Cases of cognitive neurodegenerative conditions such as Alzheimer’s come with symptoms of memory loss and disorientation. For instance, Mohan (name changed on request) who spends his time at the Nightingale Medical Trust Alzheimer’s Caregiving Centre, Bengaluru during the day, believes he is in Kashmir. The 83-year-old’s condition, diagnosed four years ago, underscores how Alzheimer’s can distort memories.
The search for a cure is still on
Although Alzheimer’s was first identified in 1906, a cure for the condition is yet to be found. In the last two years a few medications underwent clinical trials. However, two of them that were approved for human trials were met with issues concerning potential side effects.
In addition to the challenge of finding a cure, diagnosing Alzheimer’s can be tricky, as symptoms manifest after it has progressed. Currently, diagnosis is multimodal, comprising cognitive assessments, MRI scans and looking for markers in the cerebrospinal fluid. Nevertheless, recent research has sought to develop better techniques that can detect the condition.
APOE4 and why you should know about it
In 1995, scientists discovered the role of the APOE (apolipoprotein E) gene in forming the amyloid and tau clumps in the brain associated with Alzheimer’s disease.
APOE, which produces the protein apolipoprotein E, exists in multiple forms, with the APOE4 variant being a major risk factor for developing Alzheimer’s.
Recently, Hollywood actor Chris Hemsworth, who plays the role of ‘Thor’ in the popular Marvel movies, revealed he was genetically predisposed to Alzheimer’s due to the APOE4 gene.
It is well established that the leading cause of Alzheimer’s is the unhealthy accumulation of tau protein threads and amyloid protein clumps in the cell and synapses (communication points between the neurons), leading to cell death.
A recent study published in the journal Science has revealed that some parts of the brain were more prone to neurodegeneration because of APOE4 expression in those regions. “Our recent work shows that areas in the brain where the tau threads are found are where APOE4 expression is. Especially, the temporal lobe is vulnerable to this kind of effect,” says Dr Brian Gordon from Washington University, St. Louis, an author of the study.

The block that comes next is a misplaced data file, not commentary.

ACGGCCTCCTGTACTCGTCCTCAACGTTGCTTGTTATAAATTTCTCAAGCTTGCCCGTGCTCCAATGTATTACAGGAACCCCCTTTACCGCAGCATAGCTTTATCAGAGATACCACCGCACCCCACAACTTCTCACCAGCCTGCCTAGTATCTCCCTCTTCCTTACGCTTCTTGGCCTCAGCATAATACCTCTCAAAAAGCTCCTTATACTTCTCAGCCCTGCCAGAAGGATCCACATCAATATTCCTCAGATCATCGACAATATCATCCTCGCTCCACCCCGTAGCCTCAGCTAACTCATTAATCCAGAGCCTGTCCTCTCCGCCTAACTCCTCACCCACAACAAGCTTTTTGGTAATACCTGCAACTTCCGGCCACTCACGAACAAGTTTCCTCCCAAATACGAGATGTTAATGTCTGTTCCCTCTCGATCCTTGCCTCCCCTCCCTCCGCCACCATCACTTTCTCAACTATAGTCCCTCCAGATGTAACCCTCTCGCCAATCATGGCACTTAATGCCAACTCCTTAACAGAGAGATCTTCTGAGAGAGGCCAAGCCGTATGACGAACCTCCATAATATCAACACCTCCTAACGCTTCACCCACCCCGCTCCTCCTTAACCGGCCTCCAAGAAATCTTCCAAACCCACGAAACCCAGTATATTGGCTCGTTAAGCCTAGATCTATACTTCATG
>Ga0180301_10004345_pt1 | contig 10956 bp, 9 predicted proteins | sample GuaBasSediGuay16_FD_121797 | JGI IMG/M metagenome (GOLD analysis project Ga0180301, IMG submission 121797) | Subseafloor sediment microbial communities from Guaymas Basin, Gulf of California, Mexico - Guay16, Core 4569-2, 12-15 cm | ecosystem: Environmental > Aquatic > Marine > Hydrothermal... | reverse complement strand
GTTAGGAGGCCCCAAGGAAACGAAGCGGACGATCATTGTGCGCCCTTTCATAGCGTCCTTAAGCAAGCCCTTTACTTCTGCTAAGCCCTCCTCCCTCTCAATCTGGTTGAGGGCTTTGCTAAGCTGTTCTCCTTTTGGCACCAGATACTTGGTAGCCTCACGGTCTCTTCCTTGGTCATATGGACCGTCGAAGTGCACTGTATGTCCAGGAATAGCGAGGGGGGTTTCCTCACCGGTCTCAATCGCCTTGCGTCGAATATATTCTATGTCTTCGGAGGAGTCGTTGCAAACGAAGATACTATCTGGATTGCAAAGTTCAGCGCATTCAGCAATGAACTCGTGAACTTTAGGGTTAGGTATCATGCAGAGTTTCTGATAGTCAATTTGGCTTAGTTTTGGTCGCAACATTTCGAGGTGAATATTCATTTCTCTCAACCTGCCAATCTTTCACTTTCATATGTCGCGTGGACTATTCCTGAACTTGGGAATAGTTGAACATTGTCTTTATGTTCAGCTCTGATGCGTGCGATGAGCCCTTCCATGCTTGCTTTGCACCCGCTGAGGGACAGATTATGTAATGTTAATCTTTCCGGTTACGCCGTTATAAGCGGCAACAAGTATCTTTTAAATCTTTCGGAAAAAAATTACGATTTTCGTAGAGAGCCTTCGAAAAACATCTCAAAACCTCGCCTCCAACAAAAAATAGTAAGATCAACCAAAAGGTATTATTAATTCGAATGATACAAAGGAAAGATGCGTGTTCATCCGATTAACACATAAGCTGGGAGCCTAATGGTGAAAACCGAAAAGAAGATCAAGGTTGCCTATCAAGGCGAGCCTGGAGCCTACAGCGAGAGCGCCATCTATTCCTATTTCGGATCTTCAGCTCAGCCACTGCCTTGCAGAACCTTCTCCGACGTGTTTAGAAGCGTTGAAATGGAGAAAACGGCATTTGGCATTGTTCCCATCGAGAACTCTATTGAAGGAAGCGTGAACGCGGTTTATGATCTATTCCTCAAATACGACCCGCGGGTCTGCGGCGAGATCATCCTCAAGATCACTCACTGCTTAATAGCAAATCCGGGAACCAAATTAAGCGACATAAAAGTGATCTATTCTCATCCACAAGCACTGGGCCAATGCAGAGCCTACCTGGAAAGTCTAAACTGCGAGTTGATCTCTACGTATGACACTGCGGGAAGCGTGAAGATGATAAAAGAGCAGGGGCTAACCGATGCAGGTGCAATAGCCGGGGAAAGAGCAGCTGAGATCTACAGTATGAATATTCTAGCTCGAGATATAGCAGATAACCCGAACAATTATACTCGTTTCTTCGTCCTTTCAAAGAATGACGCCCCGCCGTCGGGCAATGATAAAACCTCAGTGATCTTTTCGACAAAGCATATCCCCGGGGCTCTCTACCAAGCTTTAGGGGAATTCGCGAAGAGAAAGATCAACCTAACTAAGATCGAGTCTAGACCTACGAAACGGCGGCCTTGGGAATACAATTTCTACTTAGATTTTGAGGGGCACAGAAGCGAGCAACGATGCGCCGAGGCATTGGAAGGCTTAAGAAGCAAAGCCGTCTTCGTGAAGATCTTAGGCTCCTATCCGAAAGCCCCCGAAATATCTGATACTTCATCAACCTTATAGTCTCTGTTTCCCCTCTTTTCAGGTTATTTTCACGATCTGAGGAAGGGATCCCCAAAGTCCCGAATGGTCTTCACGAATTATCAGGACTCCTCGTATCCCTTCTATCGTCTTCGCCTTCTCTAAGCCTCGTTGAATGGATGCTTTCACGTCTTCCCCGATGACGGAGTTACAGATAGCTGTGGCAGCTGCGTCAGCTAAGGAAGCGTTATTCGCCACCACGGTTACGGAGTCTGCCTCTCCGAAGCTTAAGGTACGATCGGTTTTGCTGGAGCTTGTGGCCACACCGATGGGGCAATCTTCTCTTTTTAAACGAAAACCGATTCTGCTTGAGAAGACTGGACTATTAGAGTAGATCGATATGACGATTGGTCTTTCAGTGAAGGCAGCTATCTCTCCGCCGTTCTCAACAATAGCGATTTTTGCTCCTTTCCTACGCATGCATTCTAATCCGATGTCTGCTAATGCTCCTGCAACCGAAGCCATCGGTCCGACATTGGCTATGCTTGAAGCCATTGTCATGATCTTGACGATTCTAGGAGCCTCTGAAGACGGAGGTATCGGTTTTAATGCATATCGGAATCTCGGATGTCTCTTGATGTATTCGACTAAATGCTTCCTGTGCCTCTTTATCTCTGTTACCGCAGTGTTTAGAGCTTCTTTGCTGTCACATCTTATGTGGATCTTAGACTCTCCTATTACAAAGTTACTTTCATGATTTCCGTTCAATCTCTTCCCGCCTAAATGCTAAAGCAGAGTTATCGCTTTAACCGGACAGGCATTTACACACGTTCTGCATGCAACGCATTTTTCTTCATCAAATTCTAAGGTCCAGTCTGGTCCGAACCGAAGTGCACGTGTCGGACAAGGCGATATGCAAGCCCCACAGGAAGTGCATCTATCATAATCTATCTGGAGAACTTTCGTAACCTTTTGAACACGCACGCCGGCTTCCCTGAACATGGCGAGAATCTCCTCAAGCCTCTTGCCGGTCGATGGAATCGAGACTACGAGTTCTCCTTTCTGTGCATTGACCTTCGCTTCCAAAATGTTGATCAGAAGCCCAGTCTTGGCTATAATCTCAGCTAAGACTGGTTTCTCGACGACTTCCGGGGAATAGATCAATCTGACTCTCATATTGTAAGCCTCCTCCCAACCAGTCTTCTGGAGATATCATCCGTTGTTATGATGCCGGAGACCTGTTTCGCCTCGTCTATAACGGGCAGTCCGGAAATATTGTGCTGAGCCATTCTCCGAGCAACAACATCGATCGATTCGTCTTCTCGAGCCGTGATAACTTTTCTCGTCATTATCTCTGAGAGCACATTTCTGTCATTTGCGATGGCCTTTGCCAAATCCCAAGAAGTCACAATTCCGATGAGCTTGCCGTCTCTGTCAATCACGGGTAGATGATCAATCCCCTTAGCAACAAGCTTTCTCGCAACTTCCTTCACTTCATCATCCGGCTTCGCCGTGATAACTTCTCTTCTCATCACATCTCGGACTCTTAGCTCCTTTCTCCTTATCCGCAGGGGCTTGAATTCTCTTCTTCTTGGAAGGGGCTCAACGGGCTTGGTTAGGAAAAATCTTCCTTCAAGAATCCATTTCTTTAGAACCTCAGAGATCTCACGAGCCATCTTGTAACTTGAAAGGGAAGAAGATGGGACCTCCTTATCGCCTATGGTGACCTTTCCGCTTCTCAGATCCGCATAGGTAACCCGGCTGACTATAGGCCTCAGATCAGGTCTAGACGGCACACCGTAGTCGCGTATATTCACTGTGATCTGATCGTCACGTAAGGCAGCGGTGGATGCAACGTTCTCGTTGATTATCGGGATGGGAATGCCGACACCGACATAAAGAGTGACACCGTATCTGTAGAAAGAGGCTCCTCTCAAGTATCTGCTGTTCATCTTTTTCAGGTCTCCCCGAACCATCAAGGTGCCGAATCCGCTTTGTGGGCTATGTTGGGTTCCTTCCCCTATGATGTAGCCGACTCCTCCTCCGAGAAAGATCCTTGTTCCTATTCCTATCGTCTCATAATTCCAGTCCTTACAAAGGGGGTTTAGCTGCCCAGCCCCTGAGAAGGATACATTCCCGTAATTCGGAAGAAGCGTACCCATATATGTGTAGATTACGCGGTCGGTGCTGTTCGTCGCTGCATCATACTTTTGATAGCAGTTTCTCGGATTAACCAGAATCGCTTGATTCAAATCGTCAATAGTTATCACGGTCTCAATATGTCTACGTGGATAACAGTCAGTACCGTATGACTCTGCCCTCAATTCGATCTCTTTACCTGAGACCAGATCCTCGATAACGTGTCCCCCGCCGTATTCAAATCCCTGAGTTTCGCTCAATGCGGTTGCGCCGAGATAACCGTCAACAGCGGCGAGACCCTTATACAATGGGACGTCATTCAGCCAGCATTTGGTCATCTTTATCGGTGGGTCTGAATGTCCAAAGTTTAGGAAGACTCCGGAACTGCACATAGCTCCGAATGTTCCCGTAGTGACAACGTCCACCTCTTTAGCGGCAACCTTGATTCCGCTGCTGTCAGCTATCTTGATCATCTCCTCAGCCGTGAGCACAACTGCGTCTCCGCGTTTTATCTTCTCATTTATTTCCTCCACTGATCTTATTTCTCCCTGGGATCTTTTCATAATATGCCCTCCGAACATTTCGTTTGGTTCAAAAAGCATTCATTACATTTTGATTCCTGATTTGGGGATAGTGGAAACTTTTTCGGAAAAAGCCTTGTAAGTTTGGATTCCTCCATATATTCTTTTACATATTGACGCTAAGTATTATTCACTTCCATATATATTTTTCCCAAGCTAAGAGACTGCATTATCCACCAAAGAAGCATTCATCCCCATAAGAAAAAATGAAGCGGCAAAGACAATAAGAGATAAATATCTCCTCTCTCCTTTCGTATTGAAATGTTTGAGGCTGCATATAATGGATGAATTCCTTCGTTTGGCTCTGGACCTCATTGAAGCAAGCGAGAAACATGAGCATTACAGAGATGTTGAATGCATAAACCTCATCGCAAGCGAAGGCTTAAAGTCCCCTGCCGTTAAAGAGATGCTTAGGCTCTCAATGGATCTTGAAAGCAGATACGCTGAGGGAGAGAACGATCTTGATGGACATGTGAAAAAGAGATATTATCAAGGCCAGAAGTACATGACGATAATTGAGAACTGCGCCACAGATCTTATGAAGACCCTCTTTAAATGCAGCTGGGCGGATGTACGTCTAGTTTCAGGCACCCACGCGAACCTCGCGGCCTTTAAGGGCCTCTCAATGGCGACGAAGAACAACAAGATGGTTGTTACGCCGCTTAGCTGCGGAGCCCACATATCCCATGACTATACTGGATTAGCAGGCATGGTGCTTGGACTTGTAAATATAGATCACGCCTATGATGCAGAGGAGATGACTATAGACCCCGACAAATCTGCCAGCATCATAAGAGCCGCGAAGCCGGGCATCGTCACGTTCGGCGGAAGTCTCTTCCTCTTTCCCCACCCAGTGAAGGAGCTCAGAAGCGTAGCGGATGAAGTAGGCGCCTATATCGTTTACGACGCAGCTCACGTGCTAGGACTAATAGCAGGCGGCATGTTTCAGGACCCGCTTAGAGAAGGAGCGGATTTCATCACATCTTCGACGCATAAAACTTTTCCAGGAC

APOE plays a critical role in transporting cholesterol through body cells. In the brain, however, the APOE4 variant facilitates the formation of sticky tau and amyloid clumps. For long, researchers have been looking into manipulating APOE4’s role in the cholesterol pathway to find a cure for Alzheimer’s.
However, it saw very little success, says Dr John Hardy, University College of London, one of the initial researchers to work on APOE’s association with Alzheimer’s.
“We do know that APOE plays a role in cholesterol metabolism, and work in anti-cholesterol drugs has not yet seen any beneficial effect,” he says, adding that no progress ensued even in the following two decades.
SHMOOSE the new muse
In September 2022, a breakthrough discovery from the University of Southern California gave researchers a new angle to study Alzheimer’s: a mutation in a small protein, SHMOOSE, which was linked to a higher risk of developing Alzheimer’s compared to APOE4. The SHMOOSE microprotein affects the mitochondrial function and how it relays energy in the central nervous system. The mitochondria are a cell’s energy factory and have genetic material.
Read about the discovery here: Researchers say ‘SHMOOSE’ microprotein linked with high risk of Alzheimer’s
The research team hypothesised that mutations in the mitochondria’s genes could lead to neurological conditions.
Using advanced screening techniques, the team analysed the brain structure, genes in the brain tissue and cerebrospinal fluid taken from people with Alzheimer’s. They found that the mutation in the SHMOOSE microprotein affected the mitochondrial function, causing neurological conditions like Alzheimer’s.
Brendan Miller, the first author of the study, told Happiest Health, “We found one mitochondrial variation that is associated with those three related phenotypes [i.e., Alzheimer’s, brain’s structure and brain expression].”
Encouragingly, experiments in rats showed that the condition could be reversed when a normal SHMOOSE protein was introduced into their brains. This opens a new line of investigation for Alzheimer’s research.
“We see the potential that if there are hundreds, thousands of these micro proteins, then maybe some of those can be engineered as a way to address human disease,” says Dr Miller. He believes that in the next five to ten years, SHMOOSE can be rapidly tested as a potential therapeutic.